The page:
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No Pop Diva

21 May 2014 | 4:00 am | Cyclone Wehner

"I guess that Lorde song [Royals] was interesting, 'cause it was so sparse and it felt a bit like something different – so I can appreciate that as a pop song."

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Not that the mysterious guitarist/singer ever aspired to be a pop star. To her astonishment, Anna Calvi broke into the mainstream with 2011's all-consuming eponymous debut. Last October, Calvi returned with the defiantly avant-garde, and dangerously intense, One Breath, earning further accolades. Now she's headlining Vivid LIVE.

The Londoner first toured Australia with 2012's Laneway, joined by multi-instrumentalist Mally Harpaz and drummer Daniel Maiden-Wood. But, with the latter's departure, she's revamped her band. “It's been really fun to kind of play with these new people – and it's sounding great as a band,” says the shy Calvi.

Most write-ups on the diminutive 30-something suggest she sprang from nowhere with 2010's goth revisioning of Jezebel, a song equated with her beloved Edith Piaf. Her hips dislocated at birth, Calvi endured painful medical treatments through childhood, yet created her own fantasy life. Calvi's Italian psychotherapist father encouraged her musicality – and she picked up first the violin, then guitar, eventually studying music at uni. Still, Calvi only started to sing in her 20s, practising furtively at home to Piaf, Maria Callas and Nina Simone. However, she has had different projects. Calvi fronted the “classical punk” band Cheap Hotel, airing the single, New York. Jared Leto invited them to open for Thirty Seconds To Mars in the UK. “It was my first experience of singing live, so I was just learning how to do it really – and learning what kind of performer I wanted to be. But musically it wasn't really what I wanted to do.” Connecting with PJ Harvey's ally Rob Ellis, she'd cut that cinematic art-rock debut for Domino Records.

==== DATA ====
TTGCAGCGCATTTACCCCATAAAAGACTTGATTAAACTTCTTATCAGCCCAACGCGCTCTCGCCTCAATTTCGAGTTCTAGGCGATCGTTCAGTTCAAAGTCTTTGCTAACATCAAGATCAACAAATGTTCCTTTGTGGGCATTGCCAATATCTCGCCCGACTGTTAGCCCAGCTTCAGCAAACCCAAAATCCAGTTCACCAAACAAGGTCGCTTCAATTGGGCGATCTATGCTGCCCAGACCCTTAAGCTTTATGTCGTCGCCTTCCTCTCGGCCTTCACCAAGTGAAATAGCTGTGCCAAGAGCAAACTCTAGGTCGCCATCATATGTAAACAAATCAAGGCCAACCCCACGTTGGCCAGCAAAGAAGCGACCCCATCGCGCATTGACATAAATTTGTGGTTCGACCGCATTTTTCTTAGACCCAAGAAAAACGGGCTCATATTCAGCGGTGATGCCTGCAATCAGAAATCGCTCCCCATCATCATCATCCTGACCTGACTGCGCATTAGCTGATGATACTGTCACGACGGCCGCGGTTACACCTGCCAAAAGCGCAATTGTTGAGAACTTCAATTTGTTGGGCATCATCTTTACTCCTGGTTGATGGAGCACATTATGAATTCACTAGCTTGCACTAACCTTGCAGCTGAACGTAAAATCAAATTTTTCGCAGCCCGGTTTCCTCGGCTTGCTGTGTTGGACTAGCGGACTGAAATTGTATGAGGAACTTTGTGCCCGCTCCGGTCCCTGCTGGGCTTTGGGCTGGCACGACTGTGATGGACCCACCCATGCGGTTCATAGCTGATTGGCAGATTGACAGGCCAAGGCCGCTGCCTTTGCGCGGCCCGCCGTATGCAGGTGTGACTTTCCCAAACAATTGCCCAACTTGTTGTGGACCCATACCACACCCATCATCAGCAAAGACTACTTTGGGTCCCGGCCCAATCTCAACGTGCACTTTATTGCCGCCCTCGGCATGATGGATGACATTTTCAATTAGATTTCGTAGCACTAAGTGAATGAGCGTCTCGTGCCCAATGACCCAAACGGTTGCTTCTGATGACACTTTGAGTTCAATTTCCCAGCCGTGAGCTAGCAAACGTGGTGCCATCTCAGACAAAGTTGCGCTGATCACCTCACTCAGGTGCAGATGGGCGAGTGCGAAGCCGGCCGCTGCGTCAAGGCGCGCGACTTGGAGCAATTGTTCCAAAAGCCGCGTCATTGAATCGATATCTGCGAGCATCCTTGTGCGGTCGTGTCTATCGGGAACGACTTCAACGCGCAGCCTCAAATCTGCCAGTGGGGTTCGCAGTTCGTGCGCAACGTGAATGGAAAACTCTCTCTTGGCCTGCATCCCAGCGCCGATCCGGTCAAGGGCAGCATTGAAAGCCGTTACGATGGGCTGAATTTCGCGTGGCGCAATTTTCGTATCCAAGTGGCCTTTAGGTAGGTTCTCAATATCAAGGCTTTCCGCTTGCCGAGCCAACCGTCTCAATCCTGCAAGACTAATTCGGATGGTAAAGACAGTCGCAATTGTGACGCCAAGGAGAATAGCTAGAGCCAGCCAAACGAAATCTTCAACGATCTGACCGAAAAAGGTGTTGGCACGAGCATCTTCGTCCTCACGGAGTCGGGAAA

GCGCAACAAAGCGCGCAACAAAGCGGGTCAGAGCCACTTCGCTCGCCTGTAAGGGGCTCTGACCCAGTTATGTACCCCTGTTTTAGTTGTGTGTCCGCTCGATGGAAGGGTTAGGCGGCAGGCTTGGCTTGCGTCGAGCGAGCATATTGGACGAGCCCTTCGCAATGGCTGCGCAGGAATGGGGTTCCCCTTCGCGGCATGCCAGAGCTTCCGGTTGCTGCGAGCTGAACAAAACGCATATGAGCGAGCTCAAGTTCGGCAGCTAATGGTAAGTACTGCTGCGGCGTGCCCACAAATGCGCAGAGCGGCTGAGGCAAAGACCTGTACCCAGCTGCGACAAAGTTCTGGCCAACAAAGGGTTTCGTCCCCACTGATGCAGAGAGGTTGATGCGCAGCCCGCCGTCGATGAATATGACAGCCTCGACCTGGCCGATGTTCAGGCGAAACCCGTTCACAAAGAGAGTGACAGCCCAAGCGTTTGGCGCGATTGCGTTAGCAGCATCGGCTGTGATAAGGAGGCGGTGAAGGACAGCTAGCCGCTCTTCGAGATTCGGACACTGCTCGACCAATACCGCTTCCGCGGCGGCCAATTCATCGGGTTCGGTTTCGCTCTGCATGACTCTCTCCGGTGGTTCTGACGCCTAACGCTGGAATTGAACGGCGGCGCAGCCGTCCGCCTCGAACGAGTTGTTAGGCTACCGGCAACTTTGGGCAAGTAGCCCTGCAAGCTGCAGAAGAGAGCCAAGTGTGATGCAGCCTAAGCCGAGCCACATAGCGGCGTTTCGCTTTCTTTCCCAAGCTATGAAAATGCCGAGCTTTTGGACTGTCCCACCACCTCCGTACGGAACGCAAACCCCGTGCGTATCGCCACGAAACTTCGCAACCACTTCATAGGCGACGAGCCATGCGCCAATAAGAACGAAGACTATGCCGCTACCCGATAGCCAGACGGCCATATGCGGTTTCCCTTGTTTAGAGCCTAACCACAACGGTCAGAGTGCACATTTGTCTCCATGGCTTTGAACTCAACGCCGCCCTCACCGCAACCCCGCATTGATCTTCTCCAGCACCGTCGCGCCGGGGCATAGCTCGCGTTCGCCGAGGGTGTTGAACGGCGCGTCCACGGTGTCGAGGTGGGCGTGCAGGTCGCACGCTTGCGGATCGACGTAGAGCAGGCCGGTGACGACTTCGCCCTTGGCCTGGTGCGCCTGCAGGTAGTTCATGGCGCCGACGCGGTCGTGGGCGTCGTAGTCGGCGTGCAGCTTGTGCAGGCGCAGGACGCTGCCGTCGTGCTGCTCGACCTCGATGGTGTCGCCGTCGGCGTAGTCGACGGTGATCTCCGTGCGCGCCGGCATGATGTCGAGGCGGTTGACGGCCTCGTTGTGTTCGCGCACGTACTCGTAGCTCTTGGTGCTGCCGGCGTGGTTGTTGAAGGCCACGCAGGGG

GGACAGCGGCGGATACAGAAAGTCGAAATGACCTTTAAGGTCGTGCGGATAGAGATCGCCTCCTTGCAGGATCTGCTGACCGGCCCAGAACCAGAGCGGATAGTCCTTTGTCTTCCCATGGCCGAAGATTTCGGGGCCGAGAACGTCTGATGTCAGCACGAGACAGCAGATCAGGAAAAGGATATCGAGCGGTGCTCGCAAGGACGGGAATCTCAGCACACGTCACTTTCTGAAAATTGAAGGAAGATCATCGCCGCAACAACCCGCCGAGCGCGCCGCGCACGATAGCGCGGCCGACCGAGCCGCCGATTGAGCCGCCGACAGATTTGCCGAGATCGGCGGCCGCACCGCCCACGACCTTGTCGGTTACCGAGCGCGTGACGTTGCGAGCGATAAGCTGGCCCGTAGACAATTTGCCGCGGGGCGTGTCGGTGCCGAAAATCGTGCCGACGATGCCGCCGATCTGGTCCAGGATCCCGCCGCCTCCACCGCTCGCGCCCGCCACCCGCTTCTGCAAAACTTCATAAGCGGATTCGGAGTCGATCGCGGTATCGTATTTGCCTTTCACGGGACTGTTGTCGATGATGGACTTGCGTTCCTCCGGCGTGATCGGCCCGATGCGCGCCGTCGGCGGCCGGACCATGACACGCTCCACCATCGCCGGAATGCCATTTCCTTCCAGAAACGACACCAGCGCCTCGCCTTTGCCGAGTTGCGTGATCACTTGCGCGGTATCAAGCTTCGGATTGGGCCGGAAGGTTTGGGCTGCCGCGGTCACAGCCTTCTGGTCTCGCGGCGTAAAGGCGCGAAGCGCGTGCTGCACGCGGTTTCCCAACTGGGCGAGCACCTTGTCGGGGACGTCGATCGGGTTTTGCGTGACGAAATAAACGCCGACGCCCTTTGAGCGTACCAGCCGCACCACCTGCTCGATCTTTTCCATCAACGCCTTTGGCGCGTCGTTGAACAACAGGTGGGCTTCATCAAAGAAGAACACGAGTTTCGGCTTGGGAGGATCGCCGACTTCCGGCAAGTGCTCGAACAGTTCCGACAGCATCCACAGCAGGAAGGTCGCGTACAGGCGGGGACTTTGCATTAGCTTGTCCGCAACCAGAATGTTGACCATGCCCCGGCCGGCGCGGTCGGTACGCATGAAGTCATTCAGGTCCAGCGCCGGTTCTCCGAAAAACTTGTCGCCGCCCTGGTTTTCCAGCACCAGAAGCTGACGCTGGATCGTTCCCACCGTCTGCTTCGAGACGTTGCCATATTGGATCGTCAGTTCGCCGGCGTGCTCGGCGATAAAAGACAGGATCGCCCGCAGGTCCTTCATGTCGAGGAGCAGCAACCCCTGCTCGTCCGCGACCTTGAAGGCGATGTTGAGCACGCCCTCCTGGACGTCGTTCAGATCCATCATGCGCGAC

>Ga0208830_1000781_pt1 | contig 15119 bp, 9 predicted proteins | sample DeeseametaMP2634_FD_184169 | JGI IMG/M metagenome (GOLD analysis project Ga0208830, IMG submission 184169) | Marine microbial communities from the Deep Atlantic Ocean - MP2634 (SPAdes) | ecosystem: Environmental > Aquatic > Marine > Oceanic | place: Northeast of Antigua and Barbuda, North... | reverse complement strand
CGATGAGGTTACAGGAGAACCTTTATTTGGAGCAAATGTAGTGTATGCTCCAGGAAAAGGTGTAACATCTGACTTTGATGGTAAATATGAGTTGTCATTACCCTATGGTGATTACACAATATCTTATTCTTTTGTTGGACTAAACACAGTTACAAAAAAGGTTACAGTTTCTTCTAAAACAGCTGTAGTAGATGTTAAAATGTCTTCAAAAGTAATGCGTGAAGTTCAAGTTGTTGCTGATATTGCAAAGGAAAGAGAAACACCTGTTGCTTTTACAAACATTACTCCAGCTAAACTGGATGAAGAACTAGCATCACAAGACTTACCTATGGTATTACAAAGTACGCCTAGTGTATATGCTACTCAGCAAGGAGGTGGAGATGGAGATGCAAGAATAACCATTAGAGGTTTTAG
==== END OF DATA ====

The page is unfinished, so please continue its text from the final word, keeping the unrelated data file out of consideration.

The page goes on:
One Breath is bolder than Anna Calvi. Its overall theme is anticipation – both the dread and the euphoria of losing control. The album is also more personal. Sonically, it's textured – and transitionary. Calvi, influenced by choral music, experiments vocally, too, and, instead of strumming her guitar, Calvi uses it in near torrents. As such, numbers like Eliza are rockier. This time Calvi teamed with American John Congleton – recommended by Annie Clark (aka St Vincent). For now, she chooses not to self-produce: “A lot of it is just someone holding your hand and making you feel like you're doing okay.”

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Calvi has already moved on from One Breath. “Once you make it, you've done so much thinking about it, it's almost you kind of have to leave it behind. I'm more thinking about what I want to do next.”

Though a guarded interviewee, Calvi has consistently expressed distaste for contemporary pop. Is there anything redeeming? “Um… well, I guess that Lorde song [Royals] was interesting, 'cause it was so sparse and it felt a bit like something different – so I can appreciate that as a pop song.”